Two city polling locations slated for change by fall elections

Two city polling locations slated for change by fall elections

WOONSOCKET - Officials from the state Board of Elections have been working for the past year to improve the voter experience in Rhode Island, and change is coming for two city polling places currently located in elderly high rises.

The polling places at John F. Kennedy Manor and Park View Manor do not have enough parking for voters, according to a recent study by the state board. The rooms where voters cast their ballots in the two buildings, they say, are also too small.

The work to update the city's polling places is part of a larger statewide effort to examine around 400 polling locations across Rhode Island. The project began last year, after the Oversight Committee for the state House of Representatives did a statewide study of the 2012 elections. Committee members heard testimony from advocacy groups, representatives from the Board of Elections, the Secretary of State Office, and local boards of canvassers over the course of several hearings.

"The 2012 elections were, for most Rhode Islanders, a smooth process," Rep. Michael Marcello explained in a letter introducing the committee's findings. "But for some, there were excessively long waits at the polls. Every registered voter should have the opportunity to cast a ballot without any unreasonable barriers, no matter where they live in the state."

The study, completed in April of last year, resulted in a 40 page report including 19 recommendations for change

Those changes include hiring more technicians and recruiting more poll workers, and adding on a process to certify those workers, who will now take a written test. The workers, they said, must also be trained to contact the local board of canvassers when voter lines become too long, and to properly mark a 50 foot "no campaigning" zone outside of all polling places. The committee also recommended additional training for local clerks, to ensure there are less mistakes in voter registration.

At the locations themselves, state officials asked the board to check that there was adequate parking, signage and lighting. "The board has acted on all or most of the recommendations," said Bob Kando, executive director for the Board of Elections.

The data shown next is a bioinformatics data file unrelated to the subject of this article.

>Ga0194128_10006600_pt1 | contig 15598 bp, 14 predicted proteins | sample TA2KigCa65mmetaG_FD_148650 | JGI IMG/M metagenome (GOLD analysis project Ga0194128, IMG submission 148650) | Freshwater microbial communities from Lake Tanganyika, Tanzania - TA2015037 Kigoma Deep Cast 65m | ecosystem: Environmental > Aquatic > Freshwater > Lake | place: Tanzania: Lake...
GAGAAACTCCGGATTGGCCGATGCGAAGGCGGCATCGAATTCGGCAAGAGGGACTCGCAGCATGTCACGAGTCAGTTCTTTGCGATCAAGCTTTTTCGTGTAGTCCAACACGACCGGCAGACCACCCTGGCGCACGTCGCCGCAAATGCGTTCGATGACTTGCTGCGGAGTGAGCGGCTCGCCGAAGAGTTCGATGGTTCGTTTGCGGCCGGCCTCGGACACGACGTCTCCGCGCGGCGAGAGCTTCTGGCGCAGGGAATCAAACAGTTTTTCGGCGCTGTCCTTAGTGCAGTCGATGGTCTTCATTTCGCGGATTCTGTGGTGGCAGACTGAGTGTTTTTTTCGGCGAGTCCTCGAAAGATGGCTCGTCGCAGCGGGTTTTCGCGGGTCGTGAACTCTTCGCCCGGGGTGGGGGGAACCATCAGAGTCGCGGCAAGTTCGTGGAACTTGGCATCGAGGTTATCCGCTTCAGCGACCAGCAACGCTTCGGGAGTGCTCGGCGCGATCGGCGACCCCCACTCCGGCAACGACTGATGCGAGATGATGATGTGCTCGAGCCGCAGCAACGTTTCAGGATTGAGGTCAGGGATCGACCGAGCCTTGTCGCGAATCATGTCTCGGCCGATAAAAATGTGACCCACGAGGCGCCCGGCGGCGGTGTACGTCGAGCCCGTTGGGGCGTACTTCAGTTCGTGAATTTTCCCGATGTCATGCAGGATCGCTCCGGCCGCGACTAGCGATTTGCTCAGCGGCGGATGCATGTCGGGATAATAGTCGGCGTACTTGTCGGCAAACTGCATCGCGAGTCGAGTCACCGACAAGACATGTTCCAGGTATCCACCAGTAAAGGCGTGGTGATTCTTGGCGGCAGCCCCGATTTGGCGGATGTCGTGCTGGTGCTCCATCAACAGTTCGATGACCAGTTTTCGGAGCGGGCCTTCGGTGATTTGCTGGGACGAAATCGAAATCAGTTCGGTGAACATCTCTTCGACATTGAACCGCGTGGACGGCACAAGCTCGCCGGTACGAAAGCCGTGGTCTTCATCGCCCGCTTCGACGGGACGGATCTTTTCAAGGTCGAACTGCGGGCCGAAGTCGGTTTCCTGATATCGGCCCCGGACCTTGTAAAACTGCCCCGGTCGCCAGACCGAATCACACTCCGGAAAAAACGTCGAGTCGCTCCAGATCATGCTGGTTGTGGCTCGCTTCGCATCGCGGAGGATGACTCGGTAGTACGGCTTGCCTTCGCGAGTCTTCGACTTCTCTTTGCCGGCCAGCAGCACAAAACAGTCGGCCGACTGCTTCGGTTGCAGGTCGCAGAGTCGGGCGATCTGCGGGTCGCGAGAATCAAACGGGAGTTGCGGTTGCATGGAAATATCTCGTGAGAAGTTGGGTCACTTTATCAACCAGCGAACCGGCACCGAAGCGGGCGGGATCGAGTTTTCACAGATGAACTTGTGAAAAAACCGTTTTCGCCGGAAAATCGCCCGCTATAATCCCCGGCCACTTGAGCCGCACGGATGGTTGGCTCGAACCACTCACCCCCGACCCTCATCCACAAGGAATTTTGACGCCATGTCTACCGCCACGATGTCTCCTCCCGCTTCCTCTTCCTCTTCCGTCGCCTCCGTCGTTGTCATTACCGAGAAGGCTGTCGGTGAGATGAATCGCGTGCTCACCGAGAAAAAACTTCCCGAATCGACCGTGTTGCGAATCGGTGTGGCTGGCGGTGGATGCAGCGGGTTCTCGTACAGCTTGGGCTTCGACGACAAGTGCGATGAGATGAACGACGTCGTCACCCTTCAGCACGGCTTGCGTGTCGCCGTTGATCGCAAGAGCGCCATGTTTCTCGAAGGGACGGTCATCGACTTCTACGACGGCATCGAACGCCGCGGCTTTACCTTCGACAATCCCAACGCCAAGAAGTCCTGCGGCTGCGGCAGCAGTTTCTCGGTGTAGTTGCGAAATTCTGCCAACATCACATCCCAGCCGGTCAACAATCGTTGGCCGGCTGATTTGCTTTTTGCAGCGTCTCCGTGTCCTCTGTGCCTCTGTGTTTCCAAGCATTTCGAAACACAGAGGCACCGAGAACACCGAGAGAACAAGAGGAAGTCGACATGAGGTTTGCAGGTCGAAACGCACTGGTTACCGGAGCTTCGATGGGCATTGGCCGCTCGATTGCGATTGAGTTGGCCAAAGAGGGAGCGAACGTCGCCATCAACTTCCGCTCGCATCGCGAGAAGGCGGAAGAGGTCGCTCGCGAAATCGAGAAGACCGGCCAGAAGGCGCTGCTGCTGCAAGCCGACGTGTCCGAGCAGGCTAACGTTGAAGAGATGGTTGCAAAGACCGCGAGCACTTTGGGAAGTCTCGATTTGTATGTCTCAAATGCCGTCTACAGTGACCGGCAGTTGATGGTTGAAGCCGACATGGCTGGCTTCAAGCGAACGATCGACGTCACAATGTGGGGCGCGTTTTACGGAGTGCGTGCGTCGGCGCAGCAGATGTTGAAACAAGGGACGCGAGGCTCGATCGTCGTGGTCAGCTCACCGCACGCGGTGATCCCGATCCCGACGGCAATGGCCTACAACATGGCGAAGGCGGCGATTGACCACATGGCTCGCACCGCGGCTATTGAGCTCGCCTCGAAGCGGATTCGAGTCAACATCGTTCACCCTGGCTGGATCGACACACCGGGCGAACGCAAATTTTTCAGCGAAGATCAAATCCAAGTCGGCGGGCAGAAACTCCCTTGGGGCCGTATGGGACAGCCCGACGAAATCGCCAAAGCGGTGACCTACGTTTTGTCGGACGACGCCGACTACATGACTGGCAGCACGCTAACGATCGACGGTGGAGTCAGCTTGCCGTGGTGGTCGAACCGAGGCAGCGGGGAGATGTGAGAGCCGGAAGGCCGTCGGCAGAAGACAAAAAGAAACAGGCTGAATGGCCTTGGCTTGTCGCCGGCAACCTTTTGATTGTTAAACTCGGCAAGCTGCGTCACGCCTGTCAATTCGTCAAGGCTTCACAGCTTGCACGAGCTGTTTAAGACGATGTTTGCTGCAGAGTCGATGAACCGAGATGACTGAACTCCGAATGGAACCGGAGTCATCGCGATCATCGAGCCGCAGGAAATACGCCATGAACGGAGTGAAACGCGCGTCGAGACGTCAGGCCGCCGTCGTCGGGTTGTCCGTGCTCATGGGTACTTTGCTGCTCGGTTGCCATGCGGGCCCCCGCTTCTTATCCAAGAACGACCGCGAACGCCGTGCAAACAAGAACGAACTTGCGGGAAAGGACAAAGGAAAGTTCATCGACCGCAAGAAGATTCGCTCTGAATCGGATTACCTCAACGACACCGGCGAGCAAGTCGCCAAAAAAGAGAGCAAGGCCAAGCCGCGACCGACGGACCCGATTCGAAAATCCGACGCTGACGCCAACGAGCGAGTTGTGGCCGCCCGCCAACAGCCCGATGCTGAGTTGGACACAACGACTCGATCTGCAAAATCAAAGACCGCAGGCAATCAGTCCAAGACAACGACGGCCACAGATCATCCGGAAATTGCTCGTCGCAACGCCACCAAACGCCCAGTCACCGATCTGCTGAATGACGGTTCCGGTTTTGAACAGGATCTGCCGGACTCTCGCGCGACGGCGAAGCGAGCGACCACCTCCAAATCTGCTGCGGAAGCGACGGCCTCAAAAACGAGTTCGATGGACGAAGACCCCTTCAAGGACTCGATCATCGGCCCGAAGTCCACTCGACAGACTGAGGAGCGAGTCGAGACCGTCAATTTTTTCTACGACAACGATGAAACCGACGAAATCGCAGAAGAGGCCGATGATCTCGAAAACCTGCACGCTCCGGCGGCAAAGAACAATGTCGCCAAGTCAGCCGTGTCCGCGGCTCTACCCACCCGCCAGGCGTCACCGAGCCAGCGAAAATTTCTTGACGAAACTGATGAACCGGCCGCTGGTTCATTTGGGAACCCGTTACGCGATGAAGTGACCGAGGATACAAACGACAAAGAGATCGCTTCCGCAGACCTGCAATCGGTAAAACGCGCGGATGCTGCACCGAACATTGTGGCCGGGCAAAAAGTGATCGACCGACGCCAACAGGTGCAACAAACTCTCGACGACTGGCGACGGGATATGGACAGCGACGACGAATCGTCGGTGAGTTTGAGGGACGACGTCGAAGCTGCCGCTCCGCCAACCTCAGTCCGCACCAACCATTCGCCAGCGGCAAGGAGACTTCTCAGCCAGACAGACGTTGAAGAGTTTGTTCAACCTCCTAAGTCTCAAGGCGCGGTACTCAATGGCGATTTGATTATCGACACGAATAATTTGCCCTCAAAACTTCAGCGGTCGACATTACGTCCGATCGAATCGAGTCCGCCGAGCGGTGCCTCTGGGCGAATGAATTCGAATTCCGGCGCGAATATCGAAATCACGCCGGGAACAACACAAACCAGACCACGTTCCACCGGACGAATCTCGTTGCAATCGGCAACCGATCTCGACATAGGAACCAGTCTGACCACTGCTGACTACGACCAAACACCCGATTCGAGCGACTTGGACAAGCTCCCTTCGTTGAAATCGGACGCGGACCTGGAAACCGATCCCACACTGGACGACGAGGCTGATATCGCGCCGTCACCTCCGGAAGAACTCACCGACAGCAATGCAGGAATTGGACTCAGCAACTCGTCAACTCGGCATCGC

The report also noted that in 2012, there were errors in the ballot process for the first time, when West Warwick precinct 3805 received ballots destined for Woonsocket 3905, along with a few other delivery errors.

"It will not happen again," the document states.

Kando said his office is in the process of completing the final work to address the recommendations, and that decisions regarding potential changes to polling places will be made over the next several months.

"We want to implement all of the recommendations by next election," Kando said.

Woonsocket Board of Canvassers Manager Estelle Corriveau said she has not yet been informed about the potential changes.

Park View, she said, is however, the largest polling location in the city with 3,000 registered voters, although less than 200 of those served are residents at the facility. Kennedy Manor also serves a large portion of the city's ballot casters, with 1,553 registered voters for the precinct and only a few hundred residents.

Asked if she has received complaints about parking or lines at the two polling spots, Corriveau said "not from voters, but I don't think the state likes it."

New polling places could be established to handle the overflow, Kando said, but the board has not ruled out the possibility of closing the two locations entirely.

"There are several alternatives we are looking at, including splitting the precinct or moving out," Kando said.

The upcoming special election to fill Mayor Lisa Baldelli-Hunt's former seat in the House, representing District 49, will not be affected by the changes. Only the four sites within the district will be open including both Kennedy, at 547 Clinton St., and Park View, at 218 Pond St., along with Crepeau Court at 100 Front St. and Fairmont Heights, 525 Second Ave. Democrat Michael Morin, who defeated two contenders in a primary election last month, will run unopposed in Feb. 25.